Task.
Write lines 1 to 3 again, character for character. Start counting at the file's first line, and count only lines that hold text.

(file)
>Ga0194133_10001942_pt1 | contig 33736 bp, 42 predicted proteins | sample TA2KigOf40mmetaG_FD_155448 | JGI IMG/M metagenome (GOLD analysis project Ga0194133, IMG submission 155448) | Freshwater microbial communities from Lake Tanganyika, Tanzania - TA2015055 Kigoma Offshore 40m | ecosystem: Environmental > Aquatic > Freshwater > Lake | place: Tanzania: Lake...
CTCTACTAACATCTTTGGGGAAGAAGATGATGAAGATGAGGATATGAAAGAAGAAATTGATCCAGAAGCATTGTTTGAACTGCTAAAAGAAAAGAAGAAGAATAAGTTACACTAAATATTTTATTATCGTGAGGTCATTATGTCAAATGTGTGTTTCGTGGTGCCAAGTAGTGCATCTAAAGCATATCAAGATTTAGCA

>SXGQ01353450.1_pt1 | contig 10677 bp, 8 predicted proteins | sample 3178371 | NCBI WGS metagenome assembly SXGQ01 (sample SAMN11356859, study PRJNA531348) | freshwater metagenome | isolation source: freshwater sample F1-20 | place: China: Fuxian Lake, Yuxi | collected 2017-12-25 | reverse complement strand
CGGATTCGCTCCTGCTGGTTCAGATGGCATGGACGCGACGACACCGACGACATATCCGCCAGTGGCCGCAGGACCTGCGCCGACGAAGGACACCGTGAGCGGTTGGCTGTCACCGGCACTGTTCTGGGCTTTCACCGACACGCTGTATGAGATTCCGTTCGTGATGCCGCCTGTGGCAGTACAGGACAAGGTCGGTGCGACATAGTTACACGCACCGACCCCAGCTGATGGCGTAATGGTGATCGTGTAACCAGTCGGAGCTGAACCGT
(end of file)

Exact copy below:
>Ga0194133_10001942_pt1 | contig 33736 bp, 42 predicted proteins | sample TA2KigOf40mmetaG_FD_155448 | JGI IMG/M metagenome (GOLD analysis project Ga0194133, IMG submission 155448) | Freshwater microbial communities from Lake Tanganyika, Tanzania - TA2015055 Kigoma Offshore 40m | ecosystem: Environmental > Aquatic > Freshwater > Lake | place: Tanzania: Lake...
CTCTACTAACATCTTTGGGGAAGAAGATGATGAAGATGAGGATATGAAAGAAGAAATTGATCCAGAAGCATTGTTTGAACTGCTAAAAGAAAAGAAGAAGAATAAGTTACACTAAATATTTTATTATCGTGAGGTCATTATGTCAAATGTGTGTTTCGTGGTGCCAAGTAGTGCATCTAAAGCATATCAAGATTTAGCA

>SXGQ01353450.1_pt1 | contig 10677 bp, 8 predicted proteins | sample 3178371 | NCBI WGS metagenome assembly SXGQ01 (sample SAMN11356859, study PRJNA531348) | freshwater metagenome | isolation source: freshwater sample F1-20 | place: China: Fuxian Lake, Yuxi | collected 2017-12-25 | reverse complement strand